As we're all aware, the '70s were a simple time of disco, sex, and pet rocks.
People really knew how to have fun back then and weren't afraid to do so.
Yes, it was our last gasp of unfettered hedonism before Reagan, before AIDS,
before Bon Joviright before everything went straight to hell.
Well, at least that's what we've been telling ourselves lately. We've descended
into a '70s fetish that is equal parts nostalgia and fantasy. Movies like
Boogie Nights and Dazed and Confused have celebrated the supposed
innocence of the era, while magazines and books (just out: Ben is Dead's
Retrohell) revel in the era's cultural minutiae (toe socks, mood rings,
Wacky Packages, et. al.) to the point where the decade seems
much more fun than the time we're living in right now.
But there was another '70s that most people seem to want to forget. As the
hippie era drew its last gasp in the early part of the decade, all hell was
breaking loose. Vietnam continued to suck away at the nation's jugular. Nixon
broke laws and lied about it with criminal brazenness. Pollution seemed out
of control, swallowing up our water, our air, our forests. Race relations
teetered on the verge of explosive violence. The energy crisis struck fear
in the heart of the auto industry. People wore lots of brown and ochre polyester.
Geez, what was there to be happy about?
The Ice Storm stakes out this narrow slice of dark American history
as its setting, giving us a painful look at a family in disarray, one that
is searching for a unity that not even its own country feels. Director Ang
Lee (Sense and Sensibility, Eat Drink Man Woman) has crafted
a film of beautiful textures and remote emotionsremarkable in its poetic
structure yet ultimately as distant as its characters.
Kevin Kline stars as Ben Hood, a would-be "hip" dad who barely presides over
his family in New Canaan, Connecticut. No matter how much he jokes or smiles,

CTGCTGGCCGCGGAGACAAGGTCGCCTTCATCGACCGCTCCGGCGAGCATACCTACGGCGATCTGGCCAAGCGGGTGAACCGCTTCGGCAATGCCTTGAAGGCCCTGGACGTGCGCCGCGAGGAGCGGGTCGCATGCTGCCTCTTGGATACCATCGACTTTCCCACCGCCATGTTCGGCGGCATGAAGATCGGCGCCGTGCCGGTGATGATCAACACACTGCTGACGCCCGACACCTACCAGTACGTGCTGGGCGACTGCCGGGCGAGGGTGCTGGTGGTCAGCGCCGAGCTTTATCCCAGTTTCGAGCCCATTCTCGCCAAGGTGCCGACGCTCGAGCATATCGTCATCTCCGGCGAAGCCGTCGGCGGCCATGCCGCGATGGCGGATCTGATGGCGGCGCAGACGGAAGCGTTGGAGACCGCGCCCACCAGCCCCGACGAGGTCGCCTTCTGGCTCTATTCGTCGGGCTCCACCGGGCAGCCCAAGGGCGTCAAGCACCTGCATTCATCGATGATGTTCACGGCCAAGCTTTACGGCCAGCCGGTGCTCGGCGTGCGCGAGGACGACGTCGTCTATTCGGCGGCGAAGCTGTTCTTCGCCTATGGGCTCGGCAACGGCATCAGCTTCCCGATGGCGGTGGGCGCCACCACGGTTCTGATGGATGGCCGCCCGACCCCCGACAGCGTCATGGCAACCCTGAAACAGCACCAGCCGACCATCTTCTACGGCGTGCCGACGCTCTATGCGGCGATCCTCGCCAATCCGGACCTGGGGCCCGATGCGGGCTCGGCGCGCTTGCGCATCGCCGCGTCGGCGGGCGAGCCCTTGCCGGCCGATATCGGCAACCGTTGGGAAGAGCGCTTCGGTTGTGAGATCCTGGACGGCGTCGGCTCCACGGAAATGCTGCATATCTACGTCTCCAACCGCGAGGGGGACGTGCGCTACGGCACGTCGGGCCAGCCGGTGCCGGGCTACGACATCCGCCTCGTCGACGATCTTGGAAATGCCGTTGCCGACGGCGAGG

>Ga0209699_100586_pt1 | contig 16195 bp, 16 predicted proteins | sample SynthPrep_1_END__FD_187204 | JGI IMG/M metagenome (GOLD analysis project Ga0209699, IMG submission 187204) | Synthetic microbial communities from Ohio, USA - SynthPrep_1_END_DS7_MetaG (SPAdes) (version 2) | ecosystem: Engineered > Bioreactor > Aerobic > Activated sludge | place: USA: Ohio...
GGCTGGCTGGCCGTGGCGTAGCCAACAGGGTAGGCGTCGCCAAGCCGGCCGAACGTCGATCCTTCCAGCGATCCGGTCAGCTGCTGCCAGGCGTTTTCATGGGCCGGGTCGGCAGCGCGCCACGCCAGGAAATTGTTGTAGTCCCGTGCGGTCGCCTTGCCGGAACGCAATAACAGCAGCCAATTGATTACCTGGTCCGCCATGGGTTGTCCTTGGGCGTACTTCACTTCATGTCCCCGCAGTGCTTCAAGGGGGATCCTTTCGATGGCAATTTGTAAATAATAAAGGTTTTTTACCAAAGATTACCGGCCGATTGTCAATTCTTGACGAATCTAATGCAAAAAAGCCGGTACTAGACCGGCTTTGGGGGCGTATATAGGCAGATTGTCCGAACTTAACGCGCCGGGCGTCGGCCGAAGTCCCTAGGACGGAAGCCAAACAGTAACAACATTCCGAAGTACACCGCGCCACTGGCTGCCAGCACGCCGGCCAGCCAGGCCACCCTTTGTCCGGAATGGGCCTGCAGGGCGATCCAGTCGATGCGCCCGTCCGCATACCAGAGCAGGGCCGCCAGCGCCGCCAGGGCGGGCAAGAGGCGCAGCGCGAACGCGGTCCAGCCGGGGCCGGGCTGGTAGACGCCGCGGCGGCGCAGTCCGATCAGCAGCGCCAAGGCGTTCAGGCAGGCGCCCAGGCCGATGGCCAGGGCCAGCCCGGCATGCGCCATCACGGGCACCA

it's clear he cannot make a connection to his frigid wife, Elena (Joan Allen).
While he tries to find some sort of passion by having an affair with his
swinging neighbor Janey Carver (a commanding Sigourney Weaver), his wife
delves into self-help books while burying her frustration with her inability
to liberate herself. She suspects his affair, and he suspects that she suspects,
yet they can barely bring themselves to actually vocalize their dissatisfaction.
Meanwhile, their children are facing their own sexual and emotional difficulties.
Christina Ricci plays daughter Wendy, a rebellious pre-teen who is
anti-everything. She toys with Carver's sons, fumbling at her sexual awakening
and sparking theirs. Tobey Maguire plays son Paul, a 16-year-old preppie
who seems the most well-adjusted, though he takes most of his life lessons
from a Fantastic Four comic book.
Lee spends the first half of the film developing a sense of place and time,
evoking them with a straightforward eye for accuracy as opposed to cheap
nostalgic laughs. And this is how the film has been marketed, as a look back
at how sexual mores were changing in the newly swinging '70s. But even more
so, it's a study of an American family that is self-destructing as quietly
as possible. All of the Hoods' conversations tread lightly near the surface,
diffused by dialogue from the ever-present television set. Each member can
barely look at another directly, and any real confrontation is avoided.
All of these characters' unspoken angst is coalesced by an ice storm that
attacks one night. Elena finally confronts Ben as they inadvertently attend
a "key party"one where couples place their keys in a bowl and wives
leave with whomever's keys they pluck. Paul travels to the New York townhouse
of a schoolmate he has a crush on. Wendy tackles her sexuality even more
directly at the Carver home. As emotions fracture, Lee gives us constant
visual references to the storm outside as ice forms over every surface; albeit
hauntingly beautiful, the symbolism does get to be a bit much (and puzzling
to boothow the heck did they freeze up entire trees?).
Finally, as tragedy strikes, a thaw arrives and emotions come trickling out.
While fascinating in its accuracyboth in terms of period and family
dynamicsThe Ice Storm is a difficult movie to savor. The characters
are so cold and remote, you'll probably want to avoida relating to
them. But Lee has constructed this examination of family fractiousness so
exquisitely, it doesn't appear as clinical as it feels.